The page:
In Chile, Fintech companies have managed to raise 107 million dollars in capital, 57% of them have already exceeded the breakeven point, and 43% have started operations in other countries. These data are some of the insights offered by the “First Fintech Study in Chile: Challenges and Opportunities,” carried out by the consultancy EY and the Fintech Business Association of Chile (FinteChile).
94% of Fintech in Chile grew in the last yearSource: EY Chile & FinteChile
The study presents an overview of Chile’s digital financial services ecosystem based on four axes: Talent, Capital, Regulation, and Demand. Seventy of the more than 100 startups identified in this sector in Chile participated in the study.
The study shows the state of maturity of the sector. 94% of the startups surveyed reported having grown in the last year. However, they present challenges such as the need for regulation that supports their expansion and a more significant presence of venture capital, according to Ángel Sierra, Executive Officer of FinteChile.
Talent Deficit in Fintech
The difficulty of finding talent weighs on in the sector. 50% of the consulted fintech claims to have had problems finding the professionals they need in Chile, especially in technology.
Faced with this situation, 67% of fintech recruited the talent they need outside the country. For FinteChile and EY Chile, it is not enough to train students, but also teachers need to have an innovative vision to develop creativity in their students. Chile has several initiatives to improve its Education in technology.
The academy has the challenge of linking training with this changing reality, and fintechs must work to awaken interest and attract such talent.Mauricio Martínez, executive director of EY Financial Services Consulting
Lack of investors for Chilean Fintech
Investors consider that Latin America is the second most attractive region to invest in Fintech, after the United States, while Chile is the second most desired market in LatAm, after Mexico. However, 71% of respondents believe that funding is lacking.
65% of the participating fintech declare to have raised capital, with a total amount amounting to $107M. 61% of fintech claim to have participated in some incubation or acceleration program.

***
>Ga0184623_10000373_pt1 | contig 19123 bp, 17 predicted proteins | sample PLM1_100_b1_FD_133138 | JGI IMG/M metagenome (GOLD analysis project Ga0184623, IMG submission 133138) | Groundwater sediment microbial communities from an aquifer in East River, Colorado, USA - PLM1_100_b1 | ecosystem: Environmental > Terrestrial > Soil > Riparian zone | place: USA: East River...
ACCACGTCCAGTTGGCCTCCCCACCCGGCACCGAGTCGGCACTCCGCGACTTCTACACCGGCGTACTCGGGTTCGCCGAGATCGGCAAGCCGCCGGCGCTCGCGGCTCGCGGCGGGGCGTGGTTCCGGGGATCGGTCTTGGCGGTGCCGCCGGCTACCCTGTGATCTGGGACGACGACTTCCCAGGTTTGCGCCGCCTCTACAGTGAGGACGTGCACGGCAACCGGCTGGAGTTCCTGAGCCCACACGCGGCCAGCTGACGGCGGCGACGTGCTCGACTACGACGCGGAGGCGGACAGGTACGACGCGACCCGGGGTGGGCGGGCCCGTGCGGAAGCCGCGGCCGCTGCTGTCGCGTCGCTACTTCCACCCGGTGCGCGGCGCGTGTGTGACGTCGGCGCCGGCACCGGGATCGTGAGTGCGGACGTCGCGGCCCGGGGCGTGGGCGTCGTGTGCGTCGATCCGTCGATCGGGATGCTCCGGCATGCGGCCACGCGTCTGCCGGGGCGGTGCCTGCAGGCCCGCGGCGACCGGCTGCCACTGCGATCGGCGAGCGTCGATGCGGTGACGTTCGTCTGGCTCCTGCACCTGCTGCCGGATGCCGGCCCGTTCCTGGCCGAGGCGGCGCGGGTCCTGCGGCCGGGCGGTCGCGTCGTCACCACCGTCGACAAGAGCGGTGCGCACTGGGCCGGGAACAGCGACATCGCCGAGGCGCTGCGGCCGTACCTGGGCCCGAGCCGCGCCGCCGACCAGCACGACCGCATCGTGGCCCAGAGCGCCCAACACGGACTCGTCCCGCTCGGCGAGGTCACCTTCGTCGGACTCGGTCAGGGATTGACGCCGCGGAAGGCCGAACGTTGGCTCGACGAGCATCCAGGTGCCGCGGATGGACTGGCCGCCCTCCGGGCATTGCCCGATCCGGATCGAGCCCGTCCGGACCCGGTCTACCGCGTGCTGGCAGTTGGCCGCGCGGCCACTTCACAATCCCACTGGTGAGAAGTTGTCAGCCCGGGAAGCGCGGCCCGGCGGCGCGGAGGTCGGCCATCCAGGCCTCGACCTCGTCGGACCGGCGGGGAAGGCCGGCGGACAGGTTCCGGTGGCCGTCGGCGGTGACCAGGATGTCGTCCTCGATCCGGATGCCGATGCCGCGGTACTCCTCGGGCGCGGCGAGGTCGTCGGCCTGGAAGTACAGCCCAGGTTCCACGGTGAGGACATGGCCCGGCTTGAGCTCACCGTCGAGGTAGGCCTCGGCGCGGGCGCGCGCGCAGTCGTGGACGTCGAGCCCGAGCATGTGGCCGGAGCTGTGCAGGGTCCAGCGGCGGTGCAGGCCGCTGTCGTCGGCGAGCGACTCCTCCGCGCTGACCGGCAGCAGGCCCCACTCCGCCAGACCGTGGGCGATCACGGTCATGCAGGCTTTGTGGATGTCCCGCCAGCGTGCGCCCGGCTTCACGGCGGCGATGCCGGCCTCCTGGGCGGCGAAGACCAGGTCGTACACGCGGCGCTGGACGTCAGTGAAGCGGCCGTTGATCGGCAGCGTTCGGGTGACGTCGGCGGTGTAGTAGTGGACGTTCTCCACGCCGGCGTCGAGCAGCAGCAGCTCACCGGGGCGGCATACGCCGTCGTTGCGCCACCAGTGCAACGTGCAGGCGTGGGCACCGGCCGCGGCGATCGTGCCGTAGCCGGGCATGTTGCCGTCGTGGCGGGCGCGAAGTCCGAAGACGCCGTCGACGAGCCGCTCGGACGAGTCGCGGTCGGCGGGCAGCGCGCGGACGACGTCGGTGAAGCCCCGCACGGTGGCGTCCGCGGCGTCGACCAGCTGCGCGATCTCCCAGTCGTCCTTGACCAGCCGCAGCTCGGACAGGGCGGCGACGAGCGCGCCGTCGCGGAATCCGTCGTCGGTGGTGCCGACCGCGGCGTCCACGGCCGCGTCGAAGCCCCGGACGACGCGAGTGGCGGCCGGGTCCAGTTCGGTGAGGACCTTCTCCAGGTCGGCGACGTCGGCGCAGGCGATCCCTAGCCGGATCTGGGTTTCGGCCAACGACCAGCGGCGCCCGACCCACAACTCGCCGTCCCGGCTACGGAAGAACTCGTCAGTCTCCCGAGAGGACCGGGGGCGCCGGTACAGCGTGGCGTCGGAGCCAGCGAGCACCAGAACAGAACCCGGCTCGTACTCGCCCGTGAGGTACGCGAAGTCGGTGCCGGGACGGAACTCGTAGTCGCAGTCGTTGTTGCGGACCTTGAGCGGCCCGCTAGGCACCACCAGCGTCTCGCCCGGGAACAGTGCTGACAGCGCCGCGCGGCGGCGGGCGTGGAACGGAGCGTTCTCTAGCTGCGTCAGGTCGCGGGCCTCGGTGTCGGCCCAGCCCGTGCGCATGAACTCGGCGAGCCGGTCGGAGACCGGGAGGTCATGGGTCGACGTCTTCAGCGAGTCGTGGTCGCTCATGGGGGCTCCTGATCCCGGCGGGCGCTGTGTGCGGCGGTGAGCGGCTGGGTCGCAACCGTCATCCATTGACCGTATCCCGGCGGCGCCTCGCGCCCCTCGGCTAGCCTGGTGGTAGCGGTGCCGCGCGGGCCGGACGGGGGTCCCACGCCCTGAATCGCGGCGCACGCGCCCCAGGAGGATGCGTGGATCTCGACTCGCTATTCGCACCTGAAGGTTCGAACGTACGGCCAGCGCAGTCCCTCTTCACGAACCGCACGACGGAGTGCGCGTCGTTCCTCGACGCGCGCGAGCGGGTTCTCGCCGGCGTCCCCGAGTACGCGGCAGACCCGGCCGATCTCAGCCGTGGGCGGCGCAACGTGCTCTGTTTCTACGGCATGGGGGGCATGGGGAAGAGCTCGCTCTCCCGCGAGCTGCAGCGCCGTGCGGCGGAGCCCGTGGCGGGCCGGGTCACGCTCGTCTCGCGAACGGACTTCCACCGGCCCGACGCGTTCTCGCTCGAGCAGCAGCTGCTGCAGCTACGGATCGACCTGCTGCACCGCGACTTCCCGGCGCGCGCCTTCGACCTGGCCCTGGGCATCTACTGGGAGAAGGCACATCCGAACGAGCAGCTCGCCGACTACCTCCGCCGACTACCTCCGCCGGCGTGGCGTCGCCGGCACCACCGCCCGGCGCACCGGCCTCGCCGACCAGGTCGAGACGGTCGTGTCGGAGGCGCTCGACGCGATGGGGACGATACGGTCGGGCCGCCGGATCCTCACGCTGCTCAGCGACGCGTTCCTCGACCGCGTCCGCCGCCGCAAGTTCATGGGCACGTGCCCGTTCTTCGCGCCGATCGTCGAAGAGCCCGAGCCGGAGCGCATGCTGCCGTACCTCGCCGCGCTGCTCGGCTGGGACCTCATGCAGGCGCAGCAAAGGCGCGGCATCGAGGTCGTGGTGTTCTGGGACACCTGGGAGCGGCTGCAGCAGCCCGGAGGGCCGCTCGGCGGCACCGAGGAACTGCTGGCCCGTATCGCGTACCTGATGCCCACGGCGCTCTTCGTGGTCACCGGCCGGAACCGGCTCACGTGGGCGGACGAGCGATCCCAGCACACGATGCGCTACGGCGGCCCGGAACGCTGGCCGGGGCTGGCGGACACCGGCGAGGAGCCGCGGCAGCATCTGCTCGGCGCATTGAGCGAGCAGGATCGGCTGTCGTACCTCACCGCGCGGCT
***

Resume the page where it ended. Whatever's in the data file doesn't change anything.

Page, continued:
“We have seen firsthand how investors have become interested in this new type of asset.”Augusto Ruiz-Tagle, Cofounder of Destácame
Regarding government funds, 44% of the fintech surveyed consider support in digital financial services positive. For 61%, it is easy to access information about available funds. Also, 57% believe that it is easy to access state funds.
The most attractive area for investment is banking, payments, and transfers, followed by Crowdfunding and Lending and Insurtech / Investment & Savings.
Regulation: a requirement for Fintech in Chile
The lack of regulation creates uncertainty in investors, so the study speaks of the need for a law that generates greater confidence in the sector and promotes investment, as is already happening in Mexico.
Currently, 96% of fintech in Chile are legally constituted, but 86% are not registered as financial institutions. The Financial Market Commission supervises only 17% in Chile.
Ruiz-Tagle positively sees that there is a proportional regulation, where fewer requirements are asked of new participants as this promotes innovation. Even so, 63% of fintech consider it is challenging to comply with the regulation of the country, so they perceive a need for modification.
Barriers in Chilean Fintech expansion
Fifty-seven percent of the participating fintech points out that their main competitor is traditional financial service providers and that building alliances with banks and other financial institutions are the most significant impediment they have faced when it comes to scaling up their business.
Half of those surveyed by the study consider that fintech in Chile are prepared to compete internationally. Fintual, Destácame, and Khipu excel in this process of expansion.